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Powered ramps

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Powered ramps are ramps installed into vehicles that are operated automatically, semi-automatically, and sometimes with the option of operating manually. Such ramps are commonly wired electrically and often have a remote control. While lifts are typically used in full-sized vans and busses, powered ramps are often used in mini-vans. There are two main variables in powered ramp type: ramp placement and ramp style. These two aspects are very important when a consumer is considering which powered ramp to purchase and should be analyzed carefully based on the consumer's desired use. The differences in ramp types are outlined below.

Contents

Powered Ramp Placement

Powered ramp placement is important to consider when deciding what the user would like to do when in the vehicle. There are two typical locations of ramp placements in vehicles: rear-entry and side entry. Each system location has its drawbacks and advantages, which are detailed further below.

Rear-Entry Powered Ramp

Rear-entry powered ramps are placed such that the user enters the vehicle through the trunk and then maneuvers themselves toward the front of the vehicle. Such ramps are especially convenient to users because they do not require as much parking space as side-entry ramps. The floor of the back of the vehicle is simply lowered or "kneels" while a ramp is extended. This type of ramp placement also allows some users that are unable to turn their wheelchairs around in the vehicle to face forward when in the secured driving position. This is especially important because it provides additional safety in case of collision.

While rear-entry ramps have many advantages, their main fault lies in the consumer's desired use. Because of the lowered or kneeling floor features placed in rear-entry ramps and the modified anatomy of the vehicle, the user is unable to drive directly from his or her wheelchair and must either transfer to drive or remain a passenger.

Side-Entry Powered Ramp

Side-entry powered ramps are placed on the side of a vehicle, typically on the left back door in mini-vans. Similar styles of lowered floor and "kneeling" ramps are often installed, as well as folding powered ramps (described below). Sometimes a storage compartment for the ramp is placed in the vehicle and the ramp is extended upon activation. This placement allows the wheelchair user to drive from his or her chair as well as being a passenger.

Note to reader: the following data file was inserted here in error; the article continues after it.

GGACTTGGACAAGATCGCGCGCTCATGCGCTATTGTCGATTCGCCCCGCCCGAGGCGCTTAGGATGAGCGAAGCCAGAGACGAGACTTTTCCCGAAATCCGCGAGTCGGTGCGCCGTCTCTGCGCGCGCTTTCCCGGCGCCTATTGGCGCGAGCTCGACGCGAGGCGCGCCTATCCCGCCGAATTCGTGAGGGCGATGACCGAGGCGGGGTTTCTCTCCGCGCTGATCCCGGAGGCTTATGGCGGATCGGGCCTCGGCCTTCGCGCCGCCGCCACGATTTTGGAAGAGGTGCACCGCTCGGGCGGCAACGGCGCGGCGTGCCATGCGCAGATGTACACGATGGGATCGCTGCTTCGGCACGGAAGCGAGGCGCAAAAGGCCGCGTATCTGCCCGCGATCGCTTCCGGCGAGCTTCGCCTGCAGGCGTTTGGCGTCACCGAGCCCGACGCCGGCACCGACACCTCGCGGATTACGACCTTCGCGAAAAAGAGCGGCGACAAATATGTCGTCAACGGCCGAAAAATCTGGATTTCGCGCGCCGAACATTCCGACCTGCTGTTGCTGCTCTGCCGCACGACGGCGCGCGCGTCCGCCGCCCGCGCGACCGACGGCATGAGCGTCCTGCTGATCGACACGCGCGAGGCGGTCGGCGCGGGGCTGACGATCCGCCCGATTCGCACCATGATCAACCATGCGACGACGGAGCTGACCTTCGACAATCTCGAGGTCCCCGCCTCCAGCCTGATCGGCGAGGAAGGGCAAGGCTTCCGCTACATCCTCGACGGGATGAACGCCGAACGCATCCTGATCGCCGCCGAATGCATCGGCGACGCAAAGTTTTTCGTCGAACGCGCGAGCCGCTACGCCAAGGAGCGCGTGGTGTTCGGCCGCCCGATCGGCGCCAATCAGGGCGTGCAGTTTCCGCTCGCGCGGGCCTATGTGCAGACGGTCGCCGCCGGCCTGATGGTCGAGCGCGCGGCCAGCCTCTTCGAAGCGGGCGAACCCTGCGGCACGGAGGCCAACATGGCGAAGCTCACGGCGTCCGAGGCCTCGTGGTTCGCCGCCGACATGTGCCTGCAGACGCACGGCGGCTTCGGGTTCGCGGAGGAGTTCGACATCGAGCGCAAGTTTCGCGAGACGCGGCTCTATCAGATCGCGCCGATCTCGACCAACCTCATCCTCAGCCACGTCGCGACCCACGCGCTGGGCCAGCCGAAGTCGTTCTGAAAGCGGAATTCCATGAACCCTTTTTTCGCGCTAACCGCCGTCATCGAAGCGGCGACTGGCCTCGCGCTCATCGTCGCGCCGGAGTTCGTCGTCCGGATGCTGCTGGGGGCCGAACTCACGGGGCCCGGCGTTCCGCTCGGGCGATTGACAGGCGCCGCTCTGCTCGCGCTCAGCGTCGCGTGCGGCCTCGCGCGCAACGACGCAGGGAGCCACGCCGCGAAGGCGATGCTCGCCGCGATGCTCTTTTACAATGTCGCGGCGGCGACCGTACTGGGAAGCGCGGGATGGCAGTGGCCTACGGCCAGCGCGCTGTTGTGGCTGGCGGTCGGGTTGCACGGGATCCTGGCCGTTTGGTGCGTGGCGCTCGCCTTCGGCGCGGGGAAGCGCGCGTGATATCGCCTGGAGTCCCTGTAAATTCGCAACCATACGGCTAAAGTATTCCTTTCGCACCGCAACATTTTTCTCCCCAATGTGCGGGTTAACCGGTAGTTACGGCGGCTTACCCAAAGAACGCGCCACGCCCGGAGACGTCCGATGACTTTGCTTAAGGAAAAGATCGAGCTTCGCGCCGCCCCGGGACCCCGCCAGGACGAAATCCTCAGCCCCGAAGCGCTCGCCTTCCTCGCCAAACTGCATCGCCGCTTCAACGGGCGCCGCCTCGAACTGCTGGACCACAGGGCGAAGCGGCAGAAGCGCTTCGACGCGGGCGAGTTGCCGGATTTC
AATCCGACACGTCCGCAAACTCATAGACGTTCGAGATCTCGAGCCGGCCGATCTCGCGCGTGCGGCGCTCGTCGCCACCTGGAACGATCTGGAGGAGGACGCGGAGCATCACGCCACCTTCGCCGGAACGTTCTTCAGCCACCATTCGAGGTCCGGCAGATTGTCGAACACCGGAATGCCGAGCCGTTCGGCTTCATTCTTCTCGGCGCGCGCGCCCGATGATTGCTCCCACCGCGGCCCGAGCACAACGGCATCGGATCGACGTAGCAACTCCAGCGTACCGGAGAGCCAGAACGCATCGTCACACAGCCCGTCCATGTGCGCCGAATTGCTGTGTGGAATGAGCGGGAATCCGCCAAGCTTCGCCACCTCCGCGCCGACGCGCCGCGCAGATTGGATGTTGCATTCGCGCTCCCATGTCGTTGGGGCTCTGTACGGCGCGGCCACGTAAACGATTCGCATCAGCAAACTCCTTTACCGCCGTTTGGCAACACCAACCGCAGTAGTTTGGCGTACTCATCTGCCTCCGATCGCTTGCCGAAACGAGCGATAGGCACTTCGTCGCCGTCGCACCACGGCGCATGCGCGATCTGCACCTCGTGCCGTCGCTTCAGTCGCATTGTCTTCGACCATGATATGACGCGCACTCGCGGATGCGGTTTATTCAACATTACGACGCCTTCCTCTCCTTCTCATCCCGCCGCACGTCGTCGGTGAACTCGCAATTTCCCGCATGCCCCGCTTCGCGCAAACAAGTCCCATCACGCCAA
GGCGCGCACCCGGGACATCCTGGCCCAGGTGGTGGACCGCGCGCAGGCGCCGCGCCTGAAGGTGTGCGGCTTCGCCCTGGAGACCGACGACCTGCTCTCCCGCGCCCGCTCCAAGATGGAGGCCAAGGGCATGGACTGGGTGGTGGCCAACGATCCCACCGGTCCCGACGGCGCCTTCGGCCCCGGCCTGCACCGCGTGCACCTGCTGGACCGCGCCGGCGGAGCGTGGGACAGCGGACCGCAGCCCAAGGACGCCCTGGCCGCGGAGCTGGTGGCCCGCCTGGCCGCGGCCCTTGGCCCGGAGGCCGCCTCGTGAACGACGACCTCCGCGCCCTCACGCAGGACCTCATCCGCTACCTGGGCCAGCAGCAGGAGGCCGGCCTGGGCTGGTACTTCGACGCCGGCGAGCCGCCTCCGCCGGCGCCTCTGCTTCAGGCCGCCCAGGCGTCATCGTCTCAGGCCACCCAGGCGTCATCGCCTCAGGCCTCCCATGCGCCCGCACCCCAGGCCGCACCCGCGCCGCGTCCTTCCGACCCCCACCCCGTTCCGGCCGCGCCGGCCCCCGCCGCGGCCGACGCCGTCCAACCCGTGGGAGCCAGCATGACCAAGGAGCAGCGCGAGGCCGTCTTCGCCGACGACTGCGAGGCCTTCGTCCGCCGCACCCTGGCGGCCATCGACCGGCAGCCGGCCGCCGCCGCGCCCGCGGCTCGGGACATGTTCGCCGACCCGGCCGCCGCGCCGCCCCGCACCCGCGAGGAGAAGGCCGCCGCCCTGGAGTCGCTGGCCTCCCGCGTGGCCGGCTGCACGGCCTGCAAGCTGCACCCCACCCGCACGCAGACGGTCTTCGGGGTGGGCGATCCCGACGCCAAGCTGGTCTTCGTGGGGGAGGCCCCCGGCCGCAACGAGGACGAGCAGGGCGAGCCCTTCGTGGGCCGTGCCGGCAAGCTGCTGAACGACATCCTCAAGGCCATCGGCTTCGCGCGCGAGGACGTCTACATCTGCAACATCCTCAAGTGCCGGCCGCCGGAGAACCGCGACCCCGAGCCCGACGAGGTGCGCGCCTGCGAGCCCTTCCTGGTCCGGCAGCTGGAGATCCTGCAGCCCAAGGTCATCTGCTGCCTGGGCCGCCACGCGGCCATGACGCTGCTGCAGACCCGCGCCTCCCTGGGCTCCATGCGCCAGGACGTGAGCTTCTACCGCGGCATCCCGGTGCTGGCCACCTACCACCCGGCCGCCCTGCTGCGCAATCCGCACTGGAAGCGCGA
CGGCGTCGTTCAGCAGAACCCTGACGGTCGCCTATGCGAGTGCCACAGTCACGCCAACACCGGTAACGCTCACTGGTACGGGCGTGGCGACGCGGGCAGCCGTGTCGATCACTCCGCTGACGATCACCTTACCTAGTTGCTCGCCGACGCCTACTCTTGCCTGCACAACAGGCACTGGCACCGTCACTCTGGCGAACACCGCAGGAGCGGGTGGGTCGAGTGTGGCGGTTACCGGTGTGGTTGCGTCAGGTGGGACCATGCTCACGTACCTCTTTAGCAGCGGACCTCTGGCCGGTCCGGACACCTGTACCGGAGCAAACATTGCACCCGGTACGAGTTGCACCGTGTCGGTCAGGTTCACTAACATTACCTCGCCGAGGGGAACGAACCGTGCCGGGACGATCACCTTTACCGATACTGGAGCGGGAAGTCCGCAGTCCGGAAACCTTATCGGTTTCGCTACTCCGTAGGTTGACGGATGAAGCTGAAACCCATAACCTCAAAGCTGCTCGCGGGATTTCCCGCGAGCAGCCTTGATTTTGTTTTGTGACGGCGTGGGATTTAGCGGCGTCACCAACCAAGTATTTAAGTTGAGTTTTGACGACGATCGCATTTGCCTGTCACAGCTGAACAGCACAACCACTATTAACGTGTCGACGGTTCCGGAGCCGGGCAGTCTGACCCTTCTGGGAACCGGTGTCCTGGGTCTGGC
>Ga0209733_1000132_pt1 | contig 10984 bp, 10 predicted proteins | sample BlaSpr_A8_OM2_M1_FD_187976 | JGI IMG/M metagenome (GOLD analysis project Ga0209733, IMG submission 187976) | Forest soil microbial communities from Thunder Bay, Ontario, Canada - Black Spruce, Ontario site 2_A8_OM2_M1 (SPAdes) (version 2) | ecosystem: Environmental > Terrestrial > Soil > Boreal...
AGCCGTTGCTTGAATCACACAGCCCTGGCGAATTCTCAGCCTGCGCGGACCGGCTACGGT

On the other hand, side-entry ramps do take up more parking space when being used. Thus, it is important for the consumer to consider all trade offs when looking at ramp placement.

Powered Ramp Style

As with ramp placement, there are also two distinct ramp styles: folding and non-folding ramps. These two styles of ramps are described below.

Folding Powered Ramp

A folding powered ramp has the major benefit of not requiring extensive vehicle modification in order for it to be used. The ramp simply folds up and down upon activation, is stored inside the vehicle, and depending on the brand can be used manually, semi-automatically, or by remote control. Some folding ramps also have the ability to swing out as to not block doorway access if place on the side of a vehicle.

Folding powered ramps do, however, require more space to achieve the same grade as non-folding powered ramps. They also may necessitate some user assistance.

Non-Folding Powered Ramp

Non-folding powered ramps, unlike folding powered ramps, are usually stored in a compartment underneath or in the floor of the vehicle. Such powered ramps simply extend from their storage compartments upon remote control (sometimes while the vehicle also "kneels"). These ramps tend to require more vehicle modifications than folding ramps, but do take up less space inside the cabin.

Sources

"When Your Plan Is A Van," an article in Quest Magazine: [1]

Roll-a-Ramp, folding ramp manufacturer: [2]


Author: Maria Sotnikova
Affiliation: Georgia Tech, CATEA
Email Address: gth778e@mail.gatech.edu
Web Site: http://www.catea.org